Hi everyone, how are you doing? Today’s topic is about Crown Prince, Akishino who was announced officially the first in line to the throne at the Imperial Palace on Sunday, November 8, 2020.
Crown Prince Fumihito was formally declared first in line to the throne and vowed to fulfill his duties at “Rikkoshi no Rei” rite in Tokyo that had been postponed for seven months due to the coronavirus pandemic.
What’s the difference between Akishino and Fumihito?
Fumihito, Prince Akishino, Crown Prince of Japan (Akishino-no-miya Fumihito Shinnō), born 30 November 1965 is a member of the Japanese imperial family.
Crown Prince Akishino, center and Kiko, Crown Princess in his left
He is the younger brother of Emperor Naruhito and the younger 2nd son of Emperor Emeritus Akihito and Empress Emerita Michiko.
He is the heir presumptive to the Chrysanthemum Throne. Since his marriage in June 1990, he has had the title Prince Akishino and has headed his own branch of the imperial family.
About “Rikkoshi no Rei” rite
The Rikkoshi no Rei rite for the crown prince concluded a series of imperial succession rituals held since his elder brother Emperor Naruhito ascended to the throne in May last year.
Following the abdication of their 86-year-old father former Emperor Akihito — the first Japanese monarch to step down in over 200 years.
Emperor Naruhito, 60, dressed in a traditional dark orange robe, proclaimed his younger brother as crown prince to the people of Japan and the world at the “Rikkoshi Senmei no Gi” ceremony held in the morning at the Matsu no Ma stateroom of the Imperial Palace, more than a year after Naruhito ascended to the throne in May last year.
“I will discharge my duties solemnly bearing in mind my responsibilities as crown prince,” the 54-year-old Akishino said, reading from a script in front of the emperor and Empress Masako.
In the ceremony held as a state occasion, the crown prince was joined by his wife, Crown Princess Kiko, 54, dressed in traditional court attire of kimono and a hakama skirt, in the rite.
About other participants
Other adult members of the imperial family and 46 guests observed the ritual, with most participants wearing face masks and keeping a distance from each other as steps against the novel coronavirus.
Back: Princess Akiko, Princess Yoko of Mikasa, Princess Takamako and Princess Tsuguko.
Middle: Prince Hitachi, Princess Hanako and Princess Tomohito of Mikasa.
Front: Princess Mako and Princess Kako of Akishino.
In a congratulatory message called “yogoto,” Prime Minister Yoshihide Suga said the crown prince has supported his brother and father, while also taking up duties together with the crown princess.
“The (Japanese) people have revered the crown prince and the crown princess after seeing how they have shown kindness in their interactions with people, so it is a pleasure to see the Rikkoshi no rei being held.”
The roughly 15-minute ceremony was initially planned for April 19, but postponed after the Japanese government declared a state of emergency earlier that month over the global health crisis.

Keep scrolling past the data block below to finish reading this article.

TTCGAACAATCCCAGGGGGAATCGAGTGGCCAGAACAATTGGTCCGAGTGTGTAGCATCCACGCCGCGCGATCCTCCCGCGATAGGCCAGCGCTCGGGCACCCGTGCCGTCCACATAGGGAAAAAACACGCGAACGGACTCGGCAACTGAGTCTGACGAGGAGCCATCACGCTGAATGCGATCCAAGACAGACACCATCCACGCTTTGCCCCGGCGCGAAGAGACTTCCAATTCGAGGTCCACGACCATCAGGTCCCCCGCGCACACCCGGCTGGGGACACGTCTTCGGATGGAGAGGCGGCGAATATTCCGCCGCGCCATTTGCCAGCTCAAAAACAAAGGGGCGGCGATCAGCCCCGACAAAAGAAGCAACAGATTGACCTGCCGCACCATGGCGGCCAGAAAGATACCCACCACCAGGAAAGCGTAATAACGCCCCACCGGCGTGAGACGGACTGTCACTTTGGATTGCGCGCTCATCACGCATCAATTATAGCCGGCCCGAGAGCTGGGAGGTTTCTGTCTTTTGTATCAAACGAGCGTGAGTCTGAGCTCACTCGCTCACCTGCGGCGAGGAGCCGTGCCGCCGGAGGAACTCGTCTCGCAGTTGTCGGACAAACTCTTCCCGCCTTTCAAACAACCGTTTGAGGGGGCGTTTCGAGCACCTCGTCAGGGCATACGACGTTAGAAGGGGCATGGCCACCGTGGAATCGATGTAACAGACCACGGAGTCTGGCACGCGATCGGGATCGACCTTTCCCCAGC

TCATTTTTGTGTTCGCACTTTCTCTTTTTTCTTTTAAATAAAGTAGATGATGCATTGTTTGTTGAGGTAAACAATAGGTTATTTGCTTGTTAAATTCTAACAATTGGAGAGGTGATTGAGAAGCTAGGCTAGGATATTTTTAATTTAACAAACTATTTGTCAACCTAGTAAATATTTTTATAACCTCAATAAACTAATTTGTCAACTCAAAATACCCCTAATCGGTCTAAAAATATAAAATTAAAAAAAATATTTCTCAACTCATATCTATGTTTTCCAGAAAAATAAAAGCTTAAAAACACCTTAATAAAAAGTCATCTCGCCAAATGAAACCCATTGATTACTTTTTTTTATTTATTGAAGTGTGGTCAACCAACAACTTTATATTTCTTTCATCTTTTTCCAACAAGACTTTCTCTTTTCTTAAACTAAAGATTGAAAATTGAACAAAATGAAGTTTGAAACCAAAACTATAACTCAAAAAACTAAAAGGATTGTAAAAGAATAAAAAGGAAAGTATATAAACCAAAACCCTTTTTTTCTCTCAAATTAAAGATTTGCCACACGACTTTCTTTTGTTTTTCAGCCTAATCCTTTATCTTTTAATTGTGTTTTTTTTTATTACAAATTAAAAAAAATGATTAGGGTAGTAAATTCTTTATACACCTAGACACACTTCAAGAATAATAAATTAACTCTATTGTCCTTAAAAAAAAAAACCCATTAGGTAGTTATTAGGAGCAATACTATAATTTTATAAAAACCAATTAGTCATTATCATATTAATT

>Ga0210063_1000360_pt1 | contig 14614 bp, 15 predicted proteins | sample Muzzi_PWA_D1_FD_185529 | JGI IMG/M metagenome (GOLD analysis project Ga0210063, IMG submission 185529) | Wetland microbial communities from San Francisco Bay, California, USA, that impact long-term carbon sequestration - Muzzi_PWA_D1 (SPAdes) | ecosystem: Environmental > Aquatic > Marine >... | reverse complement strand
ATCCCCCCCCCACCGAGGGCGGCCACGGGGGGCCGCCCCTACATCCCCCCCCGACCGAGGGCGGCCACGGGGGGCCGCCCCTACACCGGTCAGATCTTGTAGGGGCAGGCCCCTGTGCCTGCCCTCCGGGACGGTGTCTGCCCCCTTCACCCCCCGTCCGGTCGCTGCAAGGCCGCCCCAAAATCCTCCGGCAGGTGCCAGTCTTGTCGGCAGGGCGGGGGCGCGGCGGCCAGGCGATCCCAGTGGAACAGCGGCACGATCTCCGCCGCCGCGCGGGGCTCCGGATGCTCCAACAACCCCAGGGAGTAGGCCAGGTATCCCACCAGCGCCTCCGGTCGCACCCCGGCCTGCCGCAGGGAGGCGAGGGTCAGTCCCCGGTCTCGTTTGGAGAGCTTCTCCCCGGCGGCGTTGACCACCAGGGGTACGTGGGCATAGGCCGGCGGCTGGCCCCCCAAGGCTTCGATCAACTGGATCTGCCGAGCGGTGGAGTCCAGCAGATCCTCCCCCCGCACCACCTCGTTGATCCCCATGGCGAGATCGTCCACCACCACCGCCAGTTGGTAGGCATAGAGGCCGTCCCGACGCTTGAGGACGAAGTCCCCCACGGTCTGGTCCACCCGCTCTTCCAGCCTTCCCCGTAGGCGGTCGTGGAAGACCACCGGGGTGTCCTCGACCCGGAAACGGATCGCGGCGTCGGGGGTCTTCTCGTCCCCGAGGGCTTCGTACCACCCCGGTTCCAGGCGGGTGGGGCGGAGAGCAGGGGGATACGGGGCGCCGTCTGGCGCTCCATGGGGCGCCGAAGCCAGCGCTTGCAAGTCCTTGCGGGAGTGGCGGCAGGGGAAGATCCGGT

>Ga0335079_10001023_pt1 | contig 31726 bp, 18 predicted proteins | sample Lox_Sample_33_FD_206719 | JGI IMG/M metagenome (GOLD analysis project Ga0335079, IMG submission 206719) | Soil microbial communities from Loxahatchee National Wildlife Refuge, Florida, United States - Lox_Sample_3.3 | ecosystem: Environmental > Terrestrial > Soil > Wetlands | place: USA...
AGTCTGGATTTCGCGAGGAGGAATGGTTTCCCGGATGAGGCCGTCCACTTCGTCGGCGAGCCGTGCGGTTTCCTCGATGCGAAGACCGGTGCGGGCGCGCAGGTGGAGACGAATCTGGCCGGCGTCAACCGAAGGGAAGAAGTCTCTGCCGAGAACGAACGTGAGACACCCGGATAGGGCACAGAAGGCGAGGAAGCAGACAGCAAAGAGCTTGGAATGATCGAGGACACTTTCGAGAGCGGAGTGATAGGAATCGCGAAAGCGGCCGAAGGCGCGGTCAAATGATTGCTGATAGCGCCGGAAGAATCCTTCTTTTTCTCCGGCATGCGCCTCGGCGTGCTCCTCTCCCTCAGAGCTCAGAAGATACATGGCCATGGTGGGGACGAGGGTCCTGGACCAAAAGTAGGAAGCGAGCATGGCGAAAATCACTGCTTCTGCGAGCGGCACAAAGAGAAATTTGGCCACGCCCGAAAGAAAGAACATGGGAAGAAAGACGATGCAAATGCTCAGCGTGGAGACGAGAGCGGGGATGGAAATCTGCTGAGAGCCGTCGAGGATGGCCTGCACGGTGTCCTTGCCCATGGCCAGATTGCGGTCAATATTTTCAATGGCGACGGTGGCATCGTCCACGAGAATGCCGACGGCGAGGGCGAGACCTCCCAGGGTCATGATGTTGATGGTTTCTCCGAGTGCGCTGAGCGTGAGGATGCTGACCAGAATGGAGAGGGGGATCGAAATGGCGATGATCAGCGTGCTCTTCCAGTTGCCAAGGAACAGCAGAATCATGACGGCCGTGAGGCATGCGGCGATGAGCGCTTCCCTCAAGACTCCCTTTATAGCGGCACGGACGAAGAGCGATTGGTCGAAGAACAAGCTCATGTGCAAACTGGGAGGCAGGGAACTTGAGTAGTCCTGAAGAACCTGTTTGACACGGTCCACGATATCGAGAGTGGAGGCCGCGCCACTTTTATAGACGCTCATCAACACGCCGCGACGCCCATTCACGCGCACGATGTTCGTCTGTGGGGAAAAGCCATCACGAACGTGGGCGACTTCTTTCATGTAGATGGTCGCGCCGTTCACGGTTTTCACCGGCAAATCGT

The number of attendants such as government officials, heads of local municipalities and foreign dignitaries, was significantly reduced from the 350 expected before the virus outbreak.
In the afternoon, the crown prince thanked the emperor and the 56-year-old empress following the proclamation in a ceremony called “Choken no gi.”
“It is my hope that you will meet the expectations of the people and successfully fulfill your duties as crown prince, fully drawing on what you have cultivated,” the emperor told his brother during the event.
The ceremonies, together referred to as Rikkoshi no rei, follow the styles of the 1991 “Rittaishi no rei” rites in which the current emperor was proclaimed crown prince and celebrated his new status with guests.
During the day-long ritual at the palace, Crown Prince Fumihito also inherited an imperial sword passed down by crown princes as a symbol of their status.
In order to prevent the spread of the coronavirus, court banquets and the signing of names at the Imperial Palace by the general public to celebrate the event were canceled.
Crown Prince Fumihito is known as an outspoken member of the imperial family, often expressing his views on how the family should stand in modern times.
The father of three is also known for his interest in animals, researching the domestication of chickens, among other topics.
Recently, the crown prince has stayed in his residence as much as possible and performed his duties online amid the pandemic.
We pray for their health and happiness forever
Last month, he and his wife interacted via the internet with people at an agricultural experimental facility and a school for students with special needs in Fukui Prefecture, central Japan, after their scheduled trip there was canceled due to the virus spread.
He has also received online briefings on the virus with his family, and made hospital gowns from plastic bags to help with shortages.
Finally, we have “Japan’s Emperor vows to fulfill role as state symbol as he proclaims enthronement” to be well-worth visiting, thanks